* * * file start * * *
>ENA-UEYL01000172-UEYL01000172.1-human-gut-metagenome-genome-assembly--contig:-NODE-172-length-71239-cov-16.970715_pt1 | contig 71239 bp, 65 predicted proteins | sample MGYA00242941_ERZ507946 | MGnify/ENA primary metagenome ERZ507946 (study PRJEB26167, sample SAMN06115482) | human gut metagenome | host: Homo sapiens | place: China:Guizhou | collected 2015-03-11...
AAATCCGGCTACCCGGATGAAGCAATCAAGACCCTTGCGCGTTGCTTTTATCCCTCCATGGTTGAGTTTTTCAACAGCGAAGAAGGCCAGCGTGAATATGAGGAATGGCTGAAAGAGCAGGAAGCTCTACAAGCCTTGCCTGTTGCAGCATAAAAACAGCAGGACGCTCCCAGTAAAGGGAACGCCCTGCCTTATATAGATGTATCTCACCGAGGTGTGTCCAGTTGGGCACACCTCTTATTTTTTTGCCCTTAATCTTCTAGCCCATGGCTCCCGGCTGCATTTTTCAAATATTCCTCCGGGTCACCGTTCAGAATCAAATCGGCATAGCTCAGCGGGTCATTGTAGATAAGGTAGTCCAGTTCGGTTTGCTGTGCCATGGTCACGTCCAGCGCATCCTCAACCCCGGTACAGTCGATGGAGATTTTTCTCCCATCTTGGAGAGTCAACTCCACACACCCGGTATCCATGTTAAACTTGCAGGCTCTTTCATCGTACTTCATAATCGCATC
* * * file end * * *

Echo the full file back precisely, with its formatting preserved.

>ENA-UEYL01000172-UEYL01000172.1-human-gut-metagenome-genome-assembly--contig:-NODE-172-length-71239-cov-16.970715_pt1 | contig 71239 bp, 65 predicted proteins | sample MGYA00242941_ERZ507946 | MGnify/ENA primary metagenome ERZ507946 (study PRJEB26167, sample SAMN06115482) | human gut metagenome | host: Homo sapiens | place: China:Guizhou | collected 2015-03-11...
AAATCCGGCTACCCGGATGAAGCAATCAAGACCCTTGCGCGTTGCTTTTATCCCTCCATGGTTGAGTTTTTCAACAGCGAAGAAGGCCAGCGTGAATATGAGGAATGGCTGAAAGAGCAGGAAGCTCTACAAGCCTTGCCTGTTGCAGCATAAAAACAGCAGGACGCTCCCAGTAAAGGGAACGCCCTGCCTTATATAGATGTATCTCACCGAGGTGTGTCCAGTTGGGCACACCTCTTATTTTTTTGCCCTTAATCTTCTAGCCCATGGCTCCCGGCTGCATTTTTCAAATATTCCTCCGGGTCACCGTTCAGAATCAAATCGGCATAGCTCAGCGGGTCATTGTAGATAAGGTAGTCCAGTTCGGTTTGCTGTGCCATGGTCACGTCCAGCGCATCCTCAACCCCGGTACAGTCGATGGAGATTTTTCTCCCATCTTGGAGAGTCAACTCCACACACCCGGTATCCATGTTAAACTTGCAGGCTCTTTCATCGTACTTCATAATCGCATC